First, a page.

26 |

BE Monthly


Technology

Choose software with international support Working in an international environment will ask a great deal from your company, both strategically and operationally. HR alone, with employees in different countries, from different backgrounds and speaking different languages will be a major challenge. And then there’s the financial side – cross-border data management and reporting, with overall co-ordination of financial results to follow at the top level. Accounts payable and receivable may need to be managed in multi-currency, with transactions not always directly related to the country they’re realized in. How will you handle sending a Spanish consultant to a project in the UK? Invest in ERP that can support multi language, multi legislation and manage central master data from across multiple subsidiaries and you’ll be off to a great start. Choose software with full integration Project management and administration will also need to work smoothly with the ERP system, integrated with financials to ensure minimum information leakage and maximum insight across the company. Strong control mechanisms will need to

“The future of your company may well rest in hands outside your country” be in place, as will powerful solutions for planning and resource management to ensure you know who’s doing what, when. It will help ensure people are optimally deployed on the projects that are underway, and that it’s clear who is available for the ones sitting in the pipe. Maybe you’ve got a consultant in France looking for work, and a project in Africa short on capacity. You need to be able to put 2 and 2 together to ensure efficient profitable use of resources. Internationalization and flexibility – perhaps the two key themes shaping the future of professional services operations. The future of your company may well rest in hands outside your country, hands that perhaps aren’t even on your direct payroll. Taking time to ensure the right IT structure is in place will enable businesses to benefit from the exciting opportunities these changes in the market space will certainly offer.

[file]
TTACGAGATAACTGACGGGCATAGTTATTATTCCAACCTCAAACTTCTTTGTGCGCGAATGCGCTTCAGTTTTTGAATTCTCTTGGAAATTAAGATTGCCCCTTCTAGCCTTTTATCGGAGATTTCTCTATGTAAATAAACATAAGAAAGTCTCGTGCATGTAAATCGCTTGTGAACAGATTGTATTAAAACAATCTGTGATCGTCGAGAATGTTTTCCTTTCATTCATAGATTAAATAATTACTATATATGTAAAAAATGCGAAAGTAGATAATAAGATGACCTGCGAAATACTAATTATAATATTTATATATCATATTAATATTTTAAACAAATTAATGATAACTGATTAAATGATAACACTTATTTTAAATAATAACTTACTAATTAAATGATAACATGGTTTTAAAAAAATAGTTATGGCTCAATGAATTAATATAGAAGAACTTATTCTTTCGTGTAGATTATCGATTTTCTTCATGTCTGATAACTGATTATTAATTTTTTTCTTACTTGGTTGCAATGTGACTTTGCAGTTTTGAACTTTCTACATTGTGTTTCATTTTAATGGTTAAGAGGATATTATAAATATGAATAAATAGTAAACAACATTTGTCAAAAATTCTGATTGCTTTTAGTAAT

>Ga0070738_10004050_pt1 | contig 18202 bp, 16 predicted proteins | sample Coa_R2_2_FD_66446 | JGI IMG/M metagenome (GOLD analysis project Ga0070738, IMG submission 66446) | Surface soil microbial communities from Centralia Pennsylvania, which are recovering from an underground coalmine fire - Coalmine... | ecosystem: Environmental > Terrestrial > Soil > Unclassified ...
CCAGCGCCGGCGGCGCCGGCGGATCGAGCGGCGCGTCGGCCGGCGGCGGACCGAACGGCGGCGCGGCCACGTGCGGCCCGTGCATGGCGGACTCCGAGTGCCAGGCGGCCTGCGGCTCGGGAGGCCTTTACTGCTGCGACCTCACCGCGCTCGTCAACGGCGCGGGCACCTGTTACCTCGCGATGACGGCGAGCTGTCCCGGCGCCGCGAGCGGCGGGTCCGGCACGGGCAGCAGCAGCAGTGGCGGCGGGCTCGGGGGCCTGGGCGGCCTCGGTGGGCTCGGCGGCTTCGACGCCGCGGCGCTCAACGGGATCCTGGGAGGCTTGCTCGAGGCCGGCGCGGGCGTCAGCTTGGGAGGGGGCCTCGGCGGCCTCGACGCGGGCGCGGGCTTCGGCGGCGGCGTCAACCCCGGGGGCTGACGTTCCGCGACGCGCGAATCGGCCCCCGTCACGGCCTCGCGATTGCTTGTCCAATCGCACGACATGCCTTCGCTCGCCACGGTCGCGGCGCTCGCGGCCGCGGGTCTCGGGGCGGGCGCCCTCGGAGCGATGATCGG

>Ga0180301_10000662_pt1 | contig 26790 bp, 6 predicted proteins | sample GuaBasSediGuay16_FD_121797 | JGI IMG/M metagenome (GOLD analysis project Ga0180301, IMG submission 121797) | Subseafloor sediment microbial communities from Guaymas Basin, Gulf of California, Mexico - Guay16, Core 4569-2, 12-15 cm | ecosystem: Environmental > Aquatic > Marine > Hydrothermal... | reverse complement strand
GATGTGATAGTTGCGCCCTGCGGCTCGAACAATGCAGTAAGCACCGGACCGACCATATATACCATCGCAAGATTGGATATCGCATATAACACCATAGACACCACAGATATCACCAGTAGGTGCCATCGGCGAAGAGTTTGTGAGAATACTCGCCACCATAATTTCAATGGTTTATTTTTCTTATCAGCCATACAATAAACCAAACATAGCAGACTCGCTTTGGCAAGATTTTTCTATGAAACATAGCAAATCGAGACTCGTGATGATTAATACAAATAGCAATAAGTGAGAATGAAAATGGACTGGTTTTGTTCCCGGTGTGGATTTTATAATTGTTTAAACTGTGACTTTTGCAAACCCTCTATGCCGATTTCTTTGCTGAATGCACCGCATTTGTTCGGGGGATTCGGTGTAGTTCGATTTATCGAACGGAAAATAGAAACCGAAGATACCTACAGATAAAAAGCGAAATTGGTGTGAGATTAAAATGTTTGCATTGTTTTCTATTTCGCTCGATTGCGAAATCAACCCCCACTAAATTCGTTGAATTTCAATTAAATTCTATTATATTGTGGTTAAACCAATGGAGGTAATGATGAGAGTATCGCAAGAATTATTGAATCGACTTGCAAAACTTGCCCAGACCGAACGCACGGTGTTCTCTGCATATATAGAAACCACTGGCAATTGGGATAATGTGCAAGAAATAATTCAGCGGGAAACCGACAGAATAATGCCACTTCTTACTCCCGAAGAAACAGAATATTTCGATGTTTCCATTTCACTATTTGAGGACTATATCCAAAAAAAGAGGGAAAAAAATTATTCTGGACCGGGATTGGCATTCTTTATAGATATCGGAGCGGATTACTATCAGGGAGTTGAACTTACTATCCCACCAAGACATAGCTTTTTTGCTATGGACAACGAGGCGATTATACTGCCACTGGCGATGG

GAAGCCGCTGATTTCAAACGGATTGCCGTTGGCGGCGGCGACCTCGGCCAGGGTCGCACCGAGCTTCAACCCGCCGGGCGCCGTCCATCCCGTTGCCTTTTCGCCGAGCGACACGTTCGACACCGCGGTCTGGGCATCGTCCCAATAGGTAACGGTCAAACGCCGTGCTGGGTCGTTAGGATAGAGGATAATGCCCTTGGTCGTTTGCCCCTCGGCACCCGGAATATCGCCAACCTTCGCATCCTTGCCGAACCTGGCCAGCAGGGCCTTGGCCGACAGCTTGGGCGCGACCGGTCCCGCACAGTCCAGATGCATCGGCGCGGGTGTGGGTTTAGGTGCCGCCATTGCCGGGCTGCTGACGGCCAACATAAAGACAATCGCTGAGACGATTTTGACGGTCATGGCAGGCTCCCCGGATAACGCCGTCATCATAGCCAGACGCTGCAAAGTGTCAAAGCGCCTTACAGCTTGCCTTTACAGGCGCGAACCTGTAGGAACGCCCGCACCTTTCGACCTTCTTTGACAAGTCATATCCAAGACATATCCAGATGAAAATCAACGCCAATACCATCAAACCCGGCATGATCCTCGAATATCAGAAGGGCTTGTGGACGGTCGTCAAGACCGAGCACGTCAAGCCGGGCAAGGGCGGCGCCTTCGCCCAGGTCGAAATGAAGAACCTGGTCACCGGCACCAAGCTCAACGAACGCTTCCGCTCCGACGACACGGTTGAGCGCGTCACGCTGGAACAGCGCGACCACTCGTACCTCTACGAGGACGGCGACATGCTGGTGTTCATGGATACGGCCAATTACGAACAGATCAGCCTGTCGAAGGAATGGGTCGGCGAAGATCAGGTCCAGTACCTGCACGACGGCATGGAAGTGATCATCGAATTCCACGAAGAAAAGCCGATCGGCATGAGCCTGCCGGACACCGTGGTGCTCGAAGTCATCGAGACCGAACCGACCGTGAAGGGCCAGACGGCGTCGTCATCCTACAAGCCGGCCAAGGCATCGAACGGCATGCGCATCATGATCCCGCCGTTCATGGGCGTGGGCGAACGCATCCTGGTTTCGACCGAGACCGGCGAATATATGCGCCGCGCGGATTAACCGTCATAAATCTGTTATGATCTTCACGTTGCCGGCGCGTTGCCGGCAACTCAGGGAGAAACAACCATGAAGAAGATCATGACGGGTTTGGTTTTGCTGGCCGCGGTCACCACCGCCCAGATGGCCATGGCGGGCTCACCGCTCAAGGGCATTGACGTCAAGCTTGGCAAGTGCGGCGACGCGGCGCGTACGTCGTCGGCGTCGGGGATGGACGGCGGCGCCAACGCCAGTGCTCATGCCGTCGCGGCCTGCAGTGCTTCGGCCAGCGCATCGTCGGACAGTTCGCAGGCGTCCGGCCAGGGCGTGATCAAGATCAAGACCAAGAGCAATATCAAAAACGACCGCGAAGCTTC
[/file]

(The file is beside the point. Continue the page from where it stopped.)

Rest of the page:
About the author Exact develop ERP, CRM, HR, financial and industry-specific business software for more than 100,000 customers around the world. Based in the Netherlands, where they remain market leader in the SMB segment, their on-premise, hosted and cloud solutions focus primarily on manufacturing, wholesale & distribution, professional services and accountancy companies. With offices across Europe, Asia, Australia and America, their internationally oriented products combine with local support to offer real customer value. Read more Exact business insights at: www.the-biz-box.com

BE Monthly

| 27


28 | BE Monthly


top ten

Tips on How to Best Manage Offshore Teams Too often, companies think about offshore product development only as a means to cutting costs and accelerating time to market. This short-sightedness can yield poor results without a plan in place Words by: Mush Honda

BE Monthly

| 29


Top Ten tips

M

ore and more organizations are outsourcing software product development but many are hard pressed to know much about managing a team that may be thousands of miles away on another continent. Too often, companies think about offshore product development (OPD) only as a means to cutting costs and accelerating time to market. Such an approach can produce poor results with your projects if you don’t take into account certain issues like cultural barriers, metrics and workflows. The smart strategy is to focus on the needs and skills of the team and to implement procedures that will help manage them better. Your standard bottom-line goals -- cutting costs and accelerating time to market -- will take care of themselves if you can follow these ten tips for managing OPD. >>>

30 | BE Monthly


manage offshore teams Roadmap 10 Establish for Refinements

To ensure that the offshore team continues to increase its value to the project team, it is important to leverage the daily, weekly and monthly reports/metrics to identify areas of improvement/streamlining for testing processes and test strategies. These refinements should be prioritized and scheduled for implementation by the team, and tracked for progress along with other project deliverables.

Don’t get 9 hung up on cost